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# Frequency Distribution Table

A frequency distribution is the arrangement of the given data in the form of the table showing frequency with which each variable occurs.

Frequency Distribution Table

Frequency distribution:

A frequency distribution is the arrangement of the given data in the form of the table showing frequency with which each variable occurs.

There are two types of distribution table namely

(i) frequency distribution table for ungrouped data and

(ii) frequency distribution table for grouped data.

Note

Range: The difference between the largest and the smallest values of the data given. If 5, 15, 10, 7, 20, 18 are the data then, Range = 20–5=15

Try these

1. Arrange the given data in ascending and descending order: 9,34,4,13,42,10,25,7,31,4,40

Solution:

Ascending order : 4, 4, 7, 9, 10, 13, 25, 31, 34, 40, 42.

Descending order : 42, 40, 34, 31, 25, 13, 10, 9, 7, 4, 4

2. Find the range of the given data : 53, 42, 61, 9, 39, 63, 14, 20, 06, 26, 31, 4, 57

Solution:

Ascending order, of the given data :

4, 6, 9, 14, 20, 26, 31,39, 42, 53, 57, 61, 63

Here largest value = 63

Smallest value = 4

Range = Largest value − smallest value

= 63 − 4 = 59

1. Construction of frequency distribution table for ungrouped data

Ungrouped data or Discrete Data:

An ungrouped data can assume only whole numbers and exact measurement. These are the data that cannot have a range of values. A usual way to represent this is by using Bar graphs.

Examples: 1. The number of teachers in a school.

2. The number of players in a game.

Example 6.1

Form an ungrouped frequency distribution table for the weight of 25 students in STD IV given below and answer the following questions.

25, 24, 20, 25, 16, 15, 18, 20, 25, 16, 20, 16, 15, 18, 25, 16, 24, 18, 25, 15, 27, 20, 20, 27, 25.

(i) Find the range of the weights.

(ii) How many of the students has the highest weight in the class?

(iii) What is the weight to which more number of students belong to?

(iv) How many of them belong to the least weight?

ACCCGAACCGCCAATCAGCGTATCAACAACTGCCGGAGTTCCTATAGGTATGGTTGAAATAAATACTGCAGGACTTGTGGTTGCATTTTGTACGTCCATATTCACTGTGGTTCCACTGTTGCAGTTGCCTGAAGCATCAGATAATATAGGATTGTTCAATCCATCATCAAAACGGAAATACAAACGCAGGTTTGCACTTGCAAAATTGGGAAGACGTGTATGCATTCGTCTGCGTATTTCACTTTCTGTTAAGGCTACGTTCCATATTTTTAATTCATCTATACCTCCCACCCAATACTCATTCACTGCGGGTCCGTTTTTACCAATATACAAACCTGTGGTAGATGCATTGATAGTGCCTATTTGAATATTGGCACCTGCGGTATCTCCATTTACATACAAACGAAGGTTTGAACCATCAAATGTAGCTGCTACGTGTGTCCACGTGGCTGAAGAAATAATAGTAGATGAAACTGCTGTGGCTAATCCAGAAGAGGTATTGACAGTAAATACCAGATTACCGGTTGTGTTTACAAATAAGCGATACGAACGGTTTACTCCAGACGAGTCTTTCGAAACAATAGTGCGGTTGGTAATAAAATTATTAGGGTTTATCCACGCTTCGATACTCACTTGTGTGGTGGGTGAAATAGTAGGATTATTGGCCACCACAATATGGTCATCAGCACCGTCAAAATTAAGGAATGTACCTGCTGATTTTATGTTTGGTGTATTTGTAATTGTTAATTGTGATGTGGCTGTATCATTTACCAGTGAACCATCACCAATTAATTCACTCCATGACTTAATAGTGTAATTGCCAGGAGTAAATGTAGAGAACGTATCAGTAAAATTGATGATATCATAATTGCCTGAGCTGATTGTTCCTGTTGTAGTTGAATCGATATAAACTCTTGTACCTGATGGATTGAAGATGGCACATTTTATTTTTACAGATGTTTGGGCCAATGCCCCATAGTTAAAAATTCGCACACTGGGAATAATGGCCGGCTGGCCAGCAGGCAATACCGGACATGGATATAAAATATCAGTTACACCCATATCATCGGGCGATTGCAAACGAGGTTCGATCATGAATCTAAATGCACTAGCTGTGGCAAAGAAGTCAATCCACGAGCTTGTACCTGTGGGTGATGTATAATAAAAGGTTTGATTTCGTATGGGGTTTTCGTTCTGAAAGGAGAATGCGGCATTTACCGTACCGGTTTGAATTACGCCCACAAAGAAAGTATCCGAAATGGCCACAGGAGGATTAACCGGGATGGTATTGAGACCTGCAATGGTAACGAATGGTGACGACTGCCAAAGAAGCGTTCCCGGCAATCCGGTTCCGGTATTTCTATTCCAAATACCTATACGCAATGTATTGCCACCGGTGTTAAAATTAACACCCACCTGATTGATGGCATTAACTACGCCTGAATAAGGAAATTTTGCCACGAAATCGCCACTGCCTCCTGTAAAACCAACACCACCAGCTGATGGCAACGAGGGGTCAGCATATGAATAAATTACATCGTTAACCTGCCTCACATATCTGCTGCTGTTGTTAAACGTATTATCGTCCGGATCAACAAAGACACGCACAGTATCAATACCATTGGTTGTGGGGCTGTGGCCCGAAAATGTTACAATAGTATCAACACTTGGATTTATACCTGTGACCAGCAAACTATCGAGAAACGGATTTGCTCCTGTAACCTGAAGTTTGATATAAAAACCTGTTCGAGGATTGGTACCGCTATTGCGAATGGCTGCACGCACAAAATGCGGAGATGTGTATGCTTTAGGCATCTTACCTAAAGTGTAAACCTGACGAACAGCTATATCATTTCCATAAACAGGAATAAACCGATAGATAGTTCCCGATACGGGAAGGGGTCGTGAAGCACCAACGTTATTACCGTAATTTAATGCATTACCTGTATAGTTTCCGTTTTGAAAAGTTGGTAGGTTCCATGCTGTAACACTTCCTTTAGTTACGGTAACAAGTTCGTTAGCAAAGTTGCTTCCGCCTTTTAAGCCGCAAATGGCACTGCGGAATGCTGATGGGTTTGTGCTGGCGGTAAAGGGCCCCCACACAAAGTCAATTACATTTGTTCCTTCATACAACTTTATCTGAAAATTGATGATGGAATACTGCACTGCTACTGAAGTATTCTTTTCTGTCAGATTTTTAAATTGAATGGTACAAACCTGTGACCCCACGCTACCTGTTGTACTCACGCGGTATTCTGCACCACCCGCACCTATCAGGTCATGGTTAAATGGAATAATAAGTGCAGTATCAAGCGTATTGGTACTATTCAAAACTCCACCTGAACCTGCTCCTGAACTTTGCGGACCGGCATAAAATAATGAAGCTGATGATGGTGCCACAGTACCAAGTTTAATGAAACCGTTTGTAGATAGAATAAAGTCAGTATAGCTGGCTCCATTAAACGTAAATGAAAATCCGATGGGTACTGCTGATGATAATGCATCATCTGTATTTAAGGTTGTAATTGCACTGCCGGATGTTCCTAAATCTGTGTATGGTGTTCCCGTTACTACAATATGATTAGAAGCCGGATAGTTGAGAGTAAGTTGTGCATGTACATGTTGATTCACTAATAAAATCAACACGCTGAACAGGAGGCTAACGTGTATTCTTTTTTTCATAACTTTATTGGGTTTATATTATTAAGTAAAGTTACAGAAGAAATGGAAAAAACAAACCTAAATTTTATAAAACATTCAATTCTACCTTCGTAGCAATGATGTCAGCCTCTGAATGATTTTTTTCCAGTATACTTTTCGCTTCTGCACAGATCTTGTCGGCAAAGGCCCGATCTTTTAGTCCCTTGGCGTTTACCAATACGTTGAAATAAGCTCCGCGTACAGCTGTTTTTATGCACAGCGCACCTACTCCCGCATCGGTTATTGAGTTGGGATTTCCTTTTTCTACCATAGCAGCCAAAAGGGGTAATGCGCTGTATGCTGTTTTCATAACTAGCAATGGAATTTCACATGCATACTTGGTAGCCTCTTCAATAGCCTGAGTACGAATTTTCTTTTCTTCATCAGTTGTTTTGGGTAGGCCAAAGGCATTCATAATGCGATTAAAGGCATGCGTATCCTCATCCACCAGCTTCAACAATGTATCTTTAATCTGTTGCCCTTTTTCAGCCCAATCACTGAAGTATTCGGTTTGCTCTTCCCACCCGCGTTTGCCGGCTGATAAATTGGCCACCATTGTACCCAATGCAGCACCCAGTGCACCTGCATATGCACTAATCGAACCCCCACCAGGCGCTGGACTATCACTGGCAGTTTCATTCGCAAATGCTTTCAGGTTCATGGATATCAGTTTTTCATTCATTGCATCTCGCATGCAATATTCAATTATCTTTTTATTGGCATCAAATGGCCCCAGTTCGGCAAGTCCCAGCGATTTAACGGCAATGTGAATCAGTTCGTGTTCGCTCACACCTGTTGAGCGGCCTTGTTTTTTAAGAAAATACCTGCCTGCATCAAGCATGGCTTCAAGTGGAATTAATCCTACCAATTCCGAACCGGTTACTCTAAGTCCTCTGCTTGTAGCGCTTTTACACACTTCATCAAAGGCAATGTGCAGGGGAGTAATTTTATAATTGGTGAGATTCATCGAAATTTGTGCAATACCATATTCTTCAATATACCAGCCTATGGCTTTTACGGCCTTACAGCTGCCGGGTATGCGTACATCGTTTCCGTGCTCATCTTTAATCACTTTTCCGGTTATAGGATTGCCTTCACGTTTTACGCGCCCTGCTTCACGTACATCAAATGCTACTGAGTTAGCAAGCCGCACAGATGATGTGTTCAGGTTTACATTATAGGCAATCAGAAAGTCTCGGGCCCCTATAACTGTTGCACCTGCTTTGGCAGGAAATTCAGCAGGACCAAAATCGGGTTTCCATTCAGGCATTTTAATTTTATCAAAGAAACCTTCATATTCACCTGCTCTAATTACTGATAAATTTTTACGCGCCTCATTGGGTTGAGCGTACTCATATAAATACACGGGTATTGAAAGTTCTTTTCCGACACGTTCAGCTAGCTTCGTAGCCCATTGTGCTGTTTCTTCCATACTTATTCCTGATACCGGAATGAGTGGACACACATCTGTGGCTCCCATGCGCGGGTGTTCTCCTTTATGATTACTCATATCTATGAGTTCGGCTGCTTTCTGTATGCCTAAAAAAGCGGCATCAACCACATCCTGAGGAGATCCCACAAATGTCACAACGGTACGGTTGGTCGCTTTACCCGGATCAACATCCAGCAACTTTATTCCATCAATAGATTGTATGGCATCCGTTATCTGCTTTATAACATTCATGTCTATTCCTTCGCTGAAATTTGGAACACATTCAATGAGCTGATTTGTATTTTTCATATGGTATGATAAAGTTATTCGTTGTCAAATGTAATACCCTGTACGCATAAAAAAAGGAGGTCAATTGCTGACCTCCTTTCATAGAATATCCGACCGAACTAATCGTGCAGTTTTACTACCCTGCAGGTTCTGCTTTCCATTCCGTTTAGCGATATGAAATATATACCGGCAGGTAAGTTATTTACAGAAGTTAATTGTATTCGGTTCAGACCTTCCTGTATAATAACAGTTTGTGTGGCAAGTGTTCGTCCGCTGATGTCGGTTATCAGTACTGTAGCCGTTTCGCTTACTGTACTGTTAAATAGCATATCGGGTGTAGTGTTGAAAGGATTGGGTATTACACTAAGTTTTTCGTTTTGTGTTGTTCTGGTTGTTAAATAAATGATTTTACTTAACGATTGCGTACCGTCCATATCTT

Solution:

To form a distribution table, arrange the given data in ascending order under Weight column then, put a vertical mark against each variable under Tally marks column and count the number of tally marks against the variable and enter it in Frequency column as given below. Hence, the distribution table is

(i) The range of the given data is the difference between the largest and the smallest value. Here, the range = 27–15 =12.

(ii) From this table, two of the students have the highest weight of 27 kg.

(iii) 6 students belong to 25 kg weight.

(iv) 3 students belong to the least weight of 15 kg.

So, when we tabulate the given data, it is easy to get the information at a glance, Isn’t it?

Activity

1. Collect the blood group of your classmates. Complete the table and analyse.

2. Observe the last alphabet in the name of your classmates, tabulate them and answer the following questions.

(i) In which letter do the names end the most?

(ii) In which letter do the names end the least?

(iii) What are the letters in which the names do not end with?

(iv) Girl names mostly end with ______ letter(s).

(v) Boy names mostly end with ______ letter(s).

2. Construction of frequency distribution table for grouped data

Grouped data or Continuous Data:

A grouped data is any value within a certain interval. The data can take values between certain range with the highest and the lowest value. Continuous data can be tabulated in what is called as frequency distribution. They can be graphically represented using Histograms.

Example: 1. The age of persons in a village.

2. The height and the weight of the students of your class.